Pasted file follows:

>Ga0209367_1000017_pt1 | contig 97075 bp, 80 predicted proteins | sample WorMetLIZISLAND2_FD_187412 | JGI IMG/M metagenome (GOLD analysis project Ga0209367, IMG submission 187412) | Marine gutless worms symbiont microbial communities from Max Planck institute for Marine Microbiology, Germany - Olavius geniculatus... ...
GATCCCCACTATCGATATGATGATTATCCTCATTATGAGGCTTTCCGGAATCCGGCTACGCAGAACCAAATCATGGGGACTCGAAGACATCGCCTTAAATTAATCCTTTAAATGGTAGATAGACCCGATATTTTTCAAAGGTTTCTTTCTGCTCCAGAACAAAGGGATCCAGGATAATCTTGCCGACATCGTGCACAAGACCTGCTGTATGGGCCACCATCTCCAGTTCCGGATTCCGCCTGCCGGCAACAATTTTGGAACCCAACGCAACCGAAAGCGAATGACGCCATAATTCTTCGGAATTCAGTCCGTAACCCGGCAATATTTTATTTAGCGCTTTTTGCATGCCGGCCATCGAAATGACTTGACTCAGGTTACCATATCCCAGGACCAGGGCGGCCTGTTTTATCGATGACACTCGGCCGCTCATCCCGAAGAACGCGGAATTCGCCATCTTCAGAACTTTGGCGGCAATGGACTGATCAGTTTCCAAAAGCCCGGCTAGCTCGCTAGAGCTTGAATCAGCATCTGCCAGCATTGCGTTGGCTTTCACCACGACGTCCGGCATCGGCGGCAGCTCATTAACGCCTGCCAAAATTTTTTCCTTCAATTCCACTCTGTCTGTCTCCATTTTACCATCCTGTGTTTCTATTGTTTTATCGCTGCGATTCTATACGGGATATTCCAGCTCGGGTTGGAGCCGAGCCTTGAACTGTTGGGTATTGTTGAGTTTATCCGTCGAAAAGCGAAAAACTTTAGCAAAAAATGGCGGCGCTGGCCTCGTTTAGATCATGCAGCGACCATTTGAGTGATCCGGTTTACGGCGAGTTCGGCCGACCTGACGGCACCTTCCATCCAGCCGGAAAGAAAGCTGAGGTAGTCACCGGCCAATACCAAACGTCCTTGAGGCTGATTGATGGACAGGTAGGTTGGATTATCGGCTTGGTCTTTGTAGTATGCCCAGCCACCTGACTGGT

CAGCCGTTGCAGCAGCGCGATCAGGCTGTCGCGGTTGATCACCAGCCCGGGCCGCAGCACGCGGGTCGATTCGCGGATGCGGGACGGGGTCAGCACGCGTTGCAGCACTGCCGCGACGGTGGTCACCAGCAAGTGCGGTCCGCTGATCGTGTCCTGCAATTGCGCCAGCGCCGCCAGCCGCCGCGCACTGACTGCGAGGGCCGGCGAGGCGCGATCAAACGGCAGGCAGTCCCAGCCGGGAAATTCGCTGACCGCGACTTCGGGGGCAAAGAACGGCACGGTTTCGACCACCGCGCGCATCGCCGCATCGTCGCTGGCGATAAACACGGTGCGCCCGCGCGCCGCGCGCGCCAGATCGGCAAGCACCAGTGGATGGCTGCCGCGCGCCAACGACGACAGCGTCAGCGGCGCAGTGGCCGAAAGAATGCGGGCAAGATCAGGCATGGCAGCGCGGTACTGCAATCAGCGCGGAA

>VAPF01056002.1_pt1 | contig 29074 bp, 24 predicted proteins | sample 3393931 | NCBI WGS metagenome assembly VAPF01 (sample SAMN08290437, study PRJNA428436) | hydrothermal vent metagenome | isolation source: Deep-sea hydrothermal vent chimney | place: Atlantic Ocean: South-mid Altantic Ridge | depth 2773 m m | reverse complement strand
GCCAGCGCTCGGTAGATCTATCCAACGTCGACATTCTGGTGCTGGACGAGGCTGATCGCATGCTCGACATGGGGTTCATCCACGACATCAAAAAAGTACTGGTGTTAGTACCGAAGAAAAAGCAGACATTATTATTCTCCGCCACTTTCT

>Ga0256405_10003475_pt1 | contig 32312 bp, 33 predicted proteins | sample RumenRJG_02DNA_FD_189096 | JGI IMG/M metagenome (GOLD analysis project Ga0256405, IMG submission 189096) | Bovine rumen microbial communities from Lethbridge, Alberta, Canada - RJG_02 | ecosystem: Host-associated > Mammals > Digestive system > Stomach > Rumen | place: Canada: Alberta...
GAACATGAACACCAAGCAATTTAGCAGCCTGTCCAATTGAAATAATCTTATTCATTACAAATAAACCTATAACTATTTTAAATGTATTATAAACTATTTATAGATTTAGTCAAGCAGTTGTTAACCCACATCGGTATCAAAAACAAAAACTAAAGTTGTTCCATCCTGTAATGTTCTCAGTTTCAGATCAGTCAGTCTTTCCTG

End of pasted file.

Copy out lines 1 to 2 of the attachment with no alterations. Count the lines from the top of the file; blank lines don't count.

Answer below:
>Ga0209367_1000017_pt1 | contig 97075 bp, 80 predicted proteins | sample WorMetLIZISLAND2_FD_187412 | JGI IMG/M metagenome (GOLD analysis project Ga0209367, IMG submission 187412) | Marine gutless worms symbiont microbial communities from Max Planck institute for Marine Microbiology, Germany - Olavius geniculatus... ...
GATCCCCACTATCGATATGATGATTATCCTCATTATGAGGCTTTCCGGAATCCGGCTACGCAGAACCAAATCATGGGGACTCGAAGACATCGCCTTAAATTAATCCTTTAAATGGTAGATAGACCCGATATTTTTCAAAGGTTTCTTTCTGCTCCAGAACAAAGGGATCCAGGATAATCTTGCCGACATCGTGCACAAGACCTGCTGTATGGGCCACCATCTCCAGTTCCGGATTCCGCCTGCCGGCAACAATTTTGGAACCCAACGCAACCGAAAGCGAATGACGCCATAATTCTTCGGAATTCAGTCCGTAACCCGGCAATATTTTATTTAGCGCTTTTTGCATGCCGGCCATCGAAATGACTTGACTCAGGTTACCATATCCCAGGACCAGGGCGGCCTGTTTTATCGATGACACTCGGCCGCTCATCCCGAAGAACGCGGAATTCGCCATCTTCAGAACTTTGGCGGCAATGGACTGATCAGTTTCCAAAAGCCCGGCTAGCTCGCTAGAGCTTGAATCAGCATCTGCCAGCATTGCGTTGGCTTTCACCACGACGTCCGGCATCGGCGGCAGCTCATTAACGCCTGCCAAAATTTTTTCCTTCAATTCCACTCTGTCTGTCTCCATTTTACCATCCTGTGTTTCTATTGTTTTATCGCTGCGATTCTATACGGGATATTCCAGCTCGGGTTGGAGCCGAGCCTTGAACTGTTGGGTATTGTTGAGTTTATCCGTCGAAAAGCGAAAAACTTTAGCAAAAAATGGCGGCGCTGGCCTCGTTTAGATCATGCAGCGACCATTTGAGTGATCCGGTTTACGGCGAGTTCGGCCGACCTGACGGCACCTTCCATCCAGCCGGAAAGAAAGCTGAGGTAGTCACCGGCCAATACCAAACGTCCTTGAGGCTGATTGATGGACAGGTAGGTTGGATTATCGGCTTGGTCTTTGTAGTATGCCCAGCCACCTGACTGGT